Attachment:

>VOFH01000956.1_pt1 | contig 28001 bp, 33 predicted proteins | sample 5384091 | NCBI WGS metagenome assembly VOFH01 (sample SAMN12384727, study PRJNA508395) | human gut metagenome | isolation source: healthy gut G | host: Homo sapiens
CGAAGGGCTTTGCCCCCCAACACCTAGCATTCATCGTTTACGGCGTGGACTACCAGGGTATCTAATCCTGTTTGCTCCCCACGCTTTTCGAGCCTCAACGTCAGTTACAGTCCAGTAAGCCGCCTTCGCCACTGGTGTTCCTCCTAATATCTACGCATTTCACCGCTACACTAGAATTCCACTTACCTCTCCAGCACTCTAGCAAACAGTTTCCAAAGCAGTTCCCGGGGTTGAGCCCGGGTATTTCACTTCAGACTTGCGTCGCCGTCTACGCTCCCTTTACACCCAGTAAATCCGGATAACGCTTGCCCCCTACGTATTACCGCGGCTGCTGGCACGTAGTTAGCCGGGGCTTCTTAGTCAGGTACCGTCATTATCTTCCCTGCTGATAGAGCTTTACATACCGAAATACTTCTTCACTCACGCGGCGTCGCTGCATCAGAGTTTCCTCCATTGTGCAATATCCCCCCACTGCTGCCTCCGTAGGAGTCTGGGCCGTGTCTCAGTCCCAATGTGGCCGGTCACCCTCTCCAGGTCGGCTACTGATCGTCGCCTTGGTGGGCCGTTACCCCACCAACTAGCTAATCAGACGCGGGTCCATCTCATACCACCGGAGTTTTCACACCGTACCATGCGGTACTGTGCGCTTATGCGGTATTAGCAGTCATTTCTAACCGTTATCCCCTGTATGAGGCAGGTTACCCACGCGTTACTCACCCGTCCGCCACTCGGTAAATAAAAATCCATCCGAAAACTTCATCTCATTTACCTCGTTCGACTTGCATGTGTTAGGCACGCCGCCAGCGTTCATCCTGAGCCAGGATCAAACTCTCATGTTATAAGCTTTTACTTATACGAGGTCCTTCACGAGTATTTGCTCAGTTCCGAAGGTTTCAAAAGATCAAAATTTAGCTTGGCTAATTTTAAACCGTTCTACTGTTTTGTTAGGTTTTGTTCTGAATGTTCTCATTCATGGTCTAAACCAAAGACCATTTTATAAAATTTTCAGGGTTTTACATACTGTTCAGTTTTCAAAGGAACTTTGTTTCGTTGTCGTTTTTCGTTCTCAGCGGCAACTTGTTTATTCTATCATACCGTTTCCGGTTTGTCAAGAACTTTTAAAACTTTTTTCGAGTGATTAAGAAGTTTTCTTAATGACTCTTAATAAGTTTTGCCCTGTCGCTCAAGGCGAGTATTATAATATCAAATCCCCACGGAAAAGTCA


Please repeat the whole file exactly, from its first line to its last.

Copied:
>VOFH01000956.1_pt1 | contig 28001 bp, 33 predicted proteins | sample 5384091 | NCBI WGS metagenome assembly VOFH01 (sample SAMN12384727, study PRJNA508395) | human gut metagenome | isolation source: healthy gut G | host: Homo sapiens
CGAAGGGCTTTGCCCCCCAACACCTAGCATTCATCGTTTACGGCGTGGACTACCAGGGTATCTAATCCTGTTTGCTCCCCACGCTTTTCGAGCCTCAACGTCAGTTACAGTCCAGTAAGCCGCCTTCGCCACTGGTGTTCCTCCTAATATCTACGCATTTCACCGCTACACTAGAATTCCACTTACCTCTCCAGCACTCTAGCAAACAGTTTCCAAAGCAGTTCCCGGGGTTGAGCCCGGGTATTTCACTTCAGACTTGCGTCGCCGTCTACGCTCCCTTTACACCCAGTAAATCCGGATAACGCTTGCCCCCTACGTATTACCGCGGCTGCTGGCACGTAGTTAGCCGGGGCTTCTTAGTCAGGTACCGTCATTATCTTCCCTGCTGATAGAGCTTTACATACCGAAATACTTCTTCACTCACGCGGCGTCGCTGCATCAGAGTTTCCTCCATTGTGCAATATCCCCCCACTGCTGCCTCCGTAGGAGTCTGGGCCGTGTCTCAGTCCCAATGTGGCCGGTCACCCTCTCCAGGTCGGCTACTGATCGTCGCCTTGGTGGGCCGTTACCCCACCAACTAGCTAATCAGACGCGGGTCCATCTCATACCACCGGAGTTTTCACACCGTACCATGCGGTACTGTGCGCTTATGCGGTATTAGCAGTCATTTCTAACCGTTATCCCCTGTATGAGGCAGGTTACCCACGCGTTACTCACCCGTCCGCCACTCGGTAAATAAAAATCCATCCGAAAACTTCATCTCATTTACCTCGTTCGACTTGCATGTGTTAGGCACGCCGCCAGCGTTCATCCTGAGCCAGGATCAAACTCTCATGTTATAAGCTTTTACTTATACGAGGTCCTTCACGAGTATTTGCTCAGTTCCGAAGGTTTCAAAAGATCAAAATTTAGCTTGGCTAATTTTAAACCGTTCTACTGTTTTGTTAGGTTTTGTTCTGAATGTTCTCATTCATGGTCTAAACCAAAGACCATTTTATAAAATTTTCAGGGTTTTACATACTGTTCAGTTTTCAAAGGAACTTTGTTTCGTTGTCGTTTTTCGTTCTCAGCGGCAACTTGTTTATTCTATCATACCGTTTCCGGTTTGTCAAGAACTTTTAAAACTTTTTTCGAGTGATTAAGAAGTTTTCTTAATGACTCTTAATAAGTTTTGCCCTGTCGCTCAAGGCGAGTATTATAATATCAAATCCCCACGGAAAAGTCA